Development of a novel magnetic resonance imaging acquisition and analysis workflow for the quantification of shock wave lithotripsy-induced renal hemorrhagic injury

Rajash K. Handa, Paul R. Territo, Philip M. Blomgren, Scott A. Persohn, Chen Lin, Cynthia D. Johnson, Lei Jiang, Bret A. Connors, Gary D. Hutchins

Research output: Contribution to journalArticle

3 Scopus citations

Abstract

The current accepted standard for quantifying shock wave lithotripsy (SWL)-induced tissue damage is based on morphometric detection of renal hemorrhage in serial tissue sections from fixed kidneys. This methodology is time and labor intensive and is tissue destructive. We have developed a non-destructive magnetic resonance imaging (MRI) method that permits rapid assessment of SWL-induced hemorrhagic lesion volumes in post-mortem kidneys using native tissue contrast to reduce cycle time. Kidneys of anesthetized pigs were targeted with shock waves using the Dornier Compact S lithotripter. Harvested kidneys were then prepared for tissue injury quantification. T1 weighted (T1W) and T2 weighted (T2W) images were acquired on a Siemens 3T Tim Trio MRI scanner. Images were co-registered, normalized, difference (T1W − T2W) images generated, and volumes classified and segmented using a Multi-Spectral Neural Network (MSNN) classifier. Kidneys were then subjected to standard morphometric analysis for the measurement of lesion volumes. Classifications of T1W, T2W and difference image volumes were correlated with morphometric measurements of whole kidney and parenchymal lesion volumes. From these relationships, a mathematical model was developed that allowed predictions of the morphological parenchymal lesion volume from MRI whole kidney lesion volumes. Predictions and morphology were highly correlated (R = 0.9691, n = 20) and described by the relationship y = 0.84x + 0.09, and highly accurate with a sum of squares difference error of 0.79%. MRI and the MSNN classifier provide a semi-automated segmentation approach, which provide a rapid and reliable means to quantify renal injury lesion volumes due to SWL.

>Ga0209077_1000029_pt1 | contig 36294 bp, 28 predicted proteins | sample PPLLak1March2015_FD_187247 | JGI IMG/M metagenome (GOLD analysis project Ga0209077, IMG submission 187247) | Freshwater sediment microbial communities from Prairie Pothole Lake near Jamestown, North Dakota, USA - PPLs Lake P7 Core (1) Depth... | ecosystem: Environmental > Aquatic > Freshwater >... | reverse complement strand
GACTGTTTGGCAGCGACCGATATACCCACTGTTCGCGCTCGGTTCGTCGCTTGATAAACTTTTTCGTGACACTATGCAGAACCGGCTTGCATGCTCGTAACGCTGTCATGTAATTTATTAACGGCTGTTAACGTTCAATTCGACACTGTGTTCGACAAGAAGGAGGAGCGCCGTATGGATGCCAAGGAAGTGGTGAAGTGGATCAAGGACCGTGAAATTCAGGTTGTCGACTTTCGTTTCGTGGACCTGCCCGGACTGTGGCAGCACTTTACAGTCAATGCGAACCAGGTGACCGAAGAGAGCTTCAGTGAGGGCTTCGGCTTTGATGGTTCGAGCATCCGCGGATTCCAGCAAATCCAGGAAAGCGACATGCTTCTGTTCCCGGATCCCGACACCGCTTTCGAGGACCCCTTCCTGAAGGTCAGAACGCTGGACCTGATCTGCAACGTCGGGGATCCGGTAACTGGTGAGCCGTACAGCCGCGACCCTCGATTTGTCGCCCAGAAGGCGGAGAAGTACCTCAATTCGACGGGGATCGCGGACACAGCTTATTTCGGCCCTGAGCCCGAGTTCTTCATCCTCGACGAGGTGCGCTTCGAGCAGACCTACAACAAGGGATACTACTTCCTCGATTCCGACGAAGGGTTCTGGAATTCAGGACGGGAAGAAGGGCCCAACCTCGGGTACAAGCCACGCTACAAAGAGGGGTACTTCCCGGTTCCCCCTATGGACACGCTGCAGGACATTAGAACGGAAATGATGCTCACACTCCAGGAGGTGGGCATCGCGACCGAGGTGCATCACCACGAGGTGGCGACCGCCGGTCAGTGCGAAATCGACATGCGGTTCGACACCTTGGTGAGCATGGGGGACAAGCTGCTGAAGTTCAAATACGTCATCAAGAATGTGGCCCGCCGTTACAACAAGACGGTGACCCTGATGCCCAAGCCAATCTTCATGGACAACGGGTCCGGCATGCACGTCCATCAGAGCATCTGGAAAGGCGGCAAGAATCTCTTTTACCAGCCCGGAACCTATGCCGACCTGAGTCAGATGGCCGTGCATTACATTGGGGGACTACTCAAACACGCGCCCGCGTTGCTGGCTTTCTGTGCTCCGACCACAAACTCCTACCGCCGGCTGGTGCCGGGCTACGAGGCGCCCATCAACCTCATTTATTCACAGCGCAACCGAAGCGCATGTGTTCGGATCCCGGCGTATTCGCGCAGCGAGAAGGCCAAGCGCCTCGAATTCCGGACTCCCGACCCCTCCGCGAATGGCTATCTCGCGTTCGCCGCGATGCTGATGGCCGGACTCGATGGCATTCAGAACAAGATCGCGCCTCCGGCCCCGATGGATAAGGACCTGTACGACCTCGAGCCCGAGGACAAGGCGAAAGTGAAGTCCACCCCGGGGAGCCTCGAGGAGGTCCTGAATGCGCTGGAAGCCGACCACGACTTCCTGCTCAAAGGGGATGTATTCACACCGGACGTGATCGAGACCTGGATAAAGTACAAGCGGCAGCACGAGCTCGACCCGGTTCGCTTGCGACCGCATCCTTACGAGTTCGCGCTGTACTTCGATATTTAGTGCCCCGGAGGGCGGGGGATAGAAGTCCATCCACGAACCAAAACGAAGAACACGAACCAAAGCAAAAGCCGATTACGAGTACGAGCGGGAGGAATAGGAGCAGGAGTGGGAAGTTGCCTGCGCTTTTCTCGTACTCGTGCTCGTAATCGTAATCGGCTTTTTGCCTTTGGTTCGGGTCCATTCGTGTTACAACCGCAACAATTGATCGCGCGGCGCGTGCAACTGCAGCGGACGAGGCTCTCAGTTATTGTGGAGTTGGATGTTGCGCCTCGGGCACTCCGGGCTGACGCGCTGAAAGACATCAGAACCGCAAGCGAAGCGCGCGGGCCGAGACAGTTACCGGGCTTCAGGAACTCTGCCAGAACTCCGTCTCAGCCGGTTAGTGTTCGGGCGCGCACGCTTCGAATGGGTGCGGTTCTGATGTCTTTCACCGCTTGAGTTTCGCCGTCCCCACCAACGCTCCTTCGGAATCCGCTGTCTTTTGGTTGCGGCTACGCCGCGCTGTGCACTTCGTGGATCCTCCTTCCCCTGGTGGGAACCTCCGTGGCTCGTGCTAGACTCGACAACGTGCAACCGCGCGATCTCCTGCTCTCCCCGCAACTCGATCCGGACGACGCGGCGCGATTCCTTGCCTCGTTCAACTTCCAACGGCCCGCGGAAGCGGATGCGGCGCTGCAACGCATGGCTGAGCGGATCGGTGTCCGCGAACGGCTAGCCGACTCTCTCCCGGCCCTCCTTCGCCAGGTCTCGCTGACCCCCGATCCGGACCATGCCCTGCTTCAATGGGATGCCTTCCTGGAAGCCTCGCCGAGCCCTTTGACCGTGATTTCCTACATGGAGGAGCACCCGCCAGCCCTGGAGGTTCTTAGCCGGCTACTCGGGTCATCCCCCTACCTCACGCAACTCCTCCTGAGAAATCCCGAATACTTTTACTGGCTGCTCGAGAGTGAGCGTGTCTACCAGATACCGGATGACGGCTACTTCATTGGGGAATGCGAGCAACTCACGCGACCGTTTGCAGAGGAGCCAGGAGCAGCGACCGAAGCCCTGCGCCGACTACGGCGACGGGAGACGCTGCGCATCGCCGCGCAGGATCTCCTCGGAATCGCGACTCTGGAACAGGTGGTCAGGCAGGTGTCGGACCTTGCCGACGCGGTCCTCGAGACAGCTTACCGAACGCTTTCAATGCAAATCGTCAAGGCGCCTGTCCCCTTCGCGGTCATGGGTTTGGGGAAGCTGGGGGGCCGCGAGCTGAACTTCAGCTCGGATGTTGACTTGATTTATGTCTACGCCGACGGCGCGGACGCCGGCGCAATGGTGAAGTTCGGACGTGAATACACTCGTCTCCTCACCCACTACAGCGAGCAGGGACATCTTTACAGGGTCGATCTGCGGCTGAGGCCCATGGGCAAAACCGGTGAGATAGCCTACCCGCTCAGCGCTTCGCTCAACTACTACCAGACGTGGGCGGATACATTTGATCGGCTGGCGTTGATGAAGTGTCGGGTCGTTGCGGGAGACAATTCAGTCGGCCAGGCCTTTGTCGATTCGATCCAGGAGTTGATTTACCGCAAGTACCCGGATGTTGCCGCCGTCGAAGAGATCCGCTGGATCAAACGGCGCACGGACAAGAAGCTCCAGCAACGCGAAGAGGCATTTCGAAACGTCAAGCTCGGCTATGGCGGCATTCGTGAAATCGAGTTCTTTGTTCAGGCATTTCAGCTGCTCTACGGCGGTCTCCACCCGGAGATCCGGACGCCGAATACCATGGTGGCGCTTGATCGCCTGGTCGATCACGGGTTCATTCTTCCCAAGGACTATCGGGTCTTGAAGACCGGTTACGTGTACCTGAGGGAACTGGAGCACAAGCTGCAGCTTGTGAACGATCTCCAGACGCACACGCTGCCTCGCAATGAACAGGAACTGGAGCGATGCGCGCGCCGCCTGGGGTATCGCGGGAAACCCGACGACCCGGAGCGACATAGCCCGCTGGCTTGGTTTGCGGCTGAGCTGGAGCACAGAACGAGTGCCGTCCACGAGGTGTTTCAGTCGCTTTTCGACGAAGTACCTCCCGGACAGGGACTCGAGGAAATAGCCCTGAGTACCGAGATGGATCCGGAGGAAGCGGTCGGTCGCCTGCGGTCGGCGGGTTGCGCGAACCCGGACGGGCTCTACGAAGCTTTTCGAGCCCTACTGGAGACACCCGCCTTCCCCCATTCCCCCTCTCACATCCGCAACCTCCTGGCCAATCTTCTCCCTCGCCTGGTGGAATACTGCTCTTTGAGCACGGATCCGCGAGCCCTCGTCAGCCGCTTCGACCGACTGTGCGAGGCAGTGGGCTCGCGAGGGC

Original languageEnglish (US)
Pages (from-to)507-513
Number of pages7
JournalUrolithiasis
Volume45
Issue number5
DOIs
StatePublished - Oct 1 2017

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Keywords

  • Kidney
  • Magnetic resonance imaging
  • Shock wave lithotripsy
  • Tissue injury

ASJC Scopus subject areas

  • Urology

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